The Caspian Explorer is a drilling vessel capable drilling exploration wells to depths of up to 6,000 meters in extremely shallow water. Caspian Explorer; Source: Saipem The total costs after fit-out are believed to have been approximately $200 million. The belief that the Caspian Explorer was the only currently operational drilling vessel of its type capable of operating in water as shallow as 2.5 meters in the Caspian Sea led to its acquisition by the company. In an update on Wednesday, Caspian Sunrise said it had received all the required Kazakh regulatory and local shareholder approvals for the acquisition. Further, given the lead times and construction costs, the company did not expect a new competing drilling vessel to enter the market in the next few years. Caspian Sunrise revealed its plan to buy the Caspian Explorer for $25 million back in January 2020. In 2017, the Caspian Explorer was hired out to a KazMunaiGas / Indian state oil company joint venture for $28 million after costs and drilled one exploration well to a depth of 3.5 km. The vessel was conceived of by a consortium of Korean companies including KNOC, Samsung, and Daewoo Shipbuilding. It was assembled in the Ersay shipyard in Kazakhstan between 2010 and 2011 for a construction cost believed to be approximately $170 million. Furthermore, the relevant paperwork has been sent to the UAE to complete the required re-registration of ownership of the Caspian Explorer, following which the acquisition of the asset will complete. In 2018, it was hired out KazMunaiGas for up to $24 million drilling one exploration well to a depth of 1.8 km. The vessel did not operate in 2019. Caspian Sunrise, an oil and gas company with a focus on Kazakhstan, has received regulatory and shareholder approvals for the acquisition of the Caspian Explorer drilling vessel.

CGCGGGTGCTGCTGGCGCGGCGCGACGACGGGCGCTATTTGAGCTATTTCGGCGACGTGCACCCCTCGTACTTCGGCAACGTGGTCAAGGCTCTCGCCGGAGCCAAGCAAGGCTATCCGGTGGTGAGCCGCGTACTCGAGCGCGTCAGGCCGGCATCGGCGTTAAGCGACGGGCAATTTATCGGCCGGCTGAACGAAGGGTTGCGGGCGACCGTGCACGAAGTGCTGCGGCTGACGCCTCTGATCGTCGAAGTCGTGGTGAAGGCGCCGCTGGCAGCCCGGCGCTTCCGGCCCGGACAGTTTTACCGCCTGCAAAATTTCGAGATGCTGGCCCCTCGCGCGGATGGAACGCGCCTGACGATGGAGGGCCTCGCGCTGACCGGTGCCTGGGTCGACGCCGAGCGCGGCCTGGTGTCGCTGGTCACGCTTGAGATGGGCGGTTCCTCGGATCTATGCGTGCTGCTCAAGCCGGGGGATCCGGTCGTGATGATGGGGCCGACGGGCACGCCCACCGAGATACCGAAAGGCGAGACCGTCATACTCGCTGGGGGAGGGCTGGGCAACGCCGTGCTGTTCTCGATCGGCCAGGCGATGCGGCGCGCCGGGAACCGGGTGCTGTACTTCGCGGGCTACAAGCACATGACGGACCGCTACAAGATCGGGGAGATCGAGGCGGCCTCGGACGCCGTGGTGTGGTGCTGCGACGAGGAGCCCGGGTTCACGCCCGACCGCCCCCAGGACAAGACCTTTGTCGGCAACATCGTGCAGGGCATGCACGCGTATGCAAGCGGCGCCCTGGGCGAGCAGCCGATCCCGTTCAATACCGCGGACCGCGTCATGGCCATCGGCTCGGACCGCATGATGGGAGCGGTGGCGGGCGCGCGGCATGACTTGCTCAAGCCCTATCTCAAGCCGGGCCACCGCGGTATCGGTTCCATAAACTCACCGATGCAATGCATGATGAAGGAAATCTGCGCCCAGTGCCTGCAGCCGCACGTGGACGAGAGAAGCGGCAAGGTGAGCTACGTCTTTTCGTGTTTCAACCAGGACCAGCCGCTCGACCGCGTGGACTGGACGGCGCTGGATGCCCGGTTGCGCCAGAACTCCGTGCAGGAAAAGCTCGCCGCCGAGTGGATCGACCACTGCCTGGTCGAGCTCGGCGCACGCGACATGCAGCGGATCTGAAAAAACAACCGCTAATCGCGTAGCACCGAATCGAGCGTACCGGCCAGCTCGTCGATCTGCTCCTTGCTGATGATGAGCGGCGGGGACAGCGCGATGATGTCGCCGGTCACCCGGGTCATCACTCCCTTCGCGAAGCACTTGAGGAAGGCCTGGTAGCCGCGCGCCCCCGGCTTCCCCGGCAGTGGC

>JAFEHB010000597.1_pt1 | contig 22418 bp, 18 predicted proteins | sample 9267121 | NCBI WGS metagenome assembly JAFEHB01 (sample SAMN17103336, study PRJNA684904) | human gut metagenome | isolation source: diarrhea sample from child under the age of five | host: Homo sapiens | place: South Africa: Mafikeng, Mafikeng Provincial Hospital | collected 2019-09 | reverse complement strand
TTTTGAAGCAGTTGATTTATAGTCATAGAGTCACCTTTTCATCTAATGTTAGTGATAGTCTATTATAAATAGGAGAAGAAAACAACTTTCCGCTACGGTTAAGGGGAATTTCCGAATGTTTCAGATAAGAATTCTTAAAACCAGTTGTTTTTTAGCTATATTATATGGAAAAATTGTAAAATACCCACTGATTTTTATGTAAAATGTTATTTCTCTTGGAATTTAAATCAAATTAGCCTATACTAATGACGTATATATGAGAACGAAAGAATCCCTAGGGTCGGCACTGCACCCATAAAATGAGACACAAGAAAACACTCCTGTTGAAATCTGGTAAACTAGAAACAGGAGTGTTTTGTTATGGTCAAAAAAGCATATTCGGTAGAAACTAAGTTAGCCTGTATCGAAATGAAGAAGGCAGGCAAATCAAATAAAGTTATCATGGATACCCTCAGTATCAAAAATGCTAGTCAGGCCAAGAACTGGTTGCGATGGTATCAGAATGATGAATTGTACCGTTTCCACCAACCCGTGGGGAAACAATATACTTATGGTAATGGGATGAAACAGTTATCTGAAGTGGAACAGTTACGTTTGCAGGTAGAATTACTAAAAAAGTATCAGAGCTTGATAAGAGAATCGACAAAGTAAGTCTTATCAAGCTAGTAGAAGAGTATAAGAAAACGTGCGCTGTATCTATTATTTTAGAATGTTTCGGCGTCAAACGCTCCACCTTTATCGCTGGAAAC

The wave of deadly anti-foreigner violence continued overnight in South Africa, barely hours after South African President Jacob Zuma appealed for calm, amidst fears that the country’s dire economic woes could spark widespread unrest.At least six people have been killed in the last two weeks in attacks in the Indian Ocean city of Durban that targeted shops and homes owned by Somalis, Ethiopians, Malawians and other immigrants.Police in the Actonville area of Johannesburg used tear gas and rubber bullets to disperse hundreds of anti-immigrant protesters on Thursday, while foreign-owned shops in the Jeppestown area of the city were attacked overnight.Speaking in parliament, Zuma said no amount of frustration or anger can ever justify the attacks on foreign nationals and the looting of their shops.Meanwhile the United Nations has expressed concern at what it called repeated incidents of xenophobia in South Africa, dating as far back as 2008.In a statement by the High Commissioner for Human Rights the global body urged the government to accelerate the enactment of legislation that will tackle hate crimes in the country while formulating future policies on migrants that conform to international standards.Scenes in Durban have shocked the world as bricks were hurled at vehicles and individuals.And while the government has been firm in its condemnation, the United Nations is alarmed at the recurrence of violence directed at foreigners in the country.The African union and the west African bloc Ecowas have also voiced similar concerns over the situation in South AFrica.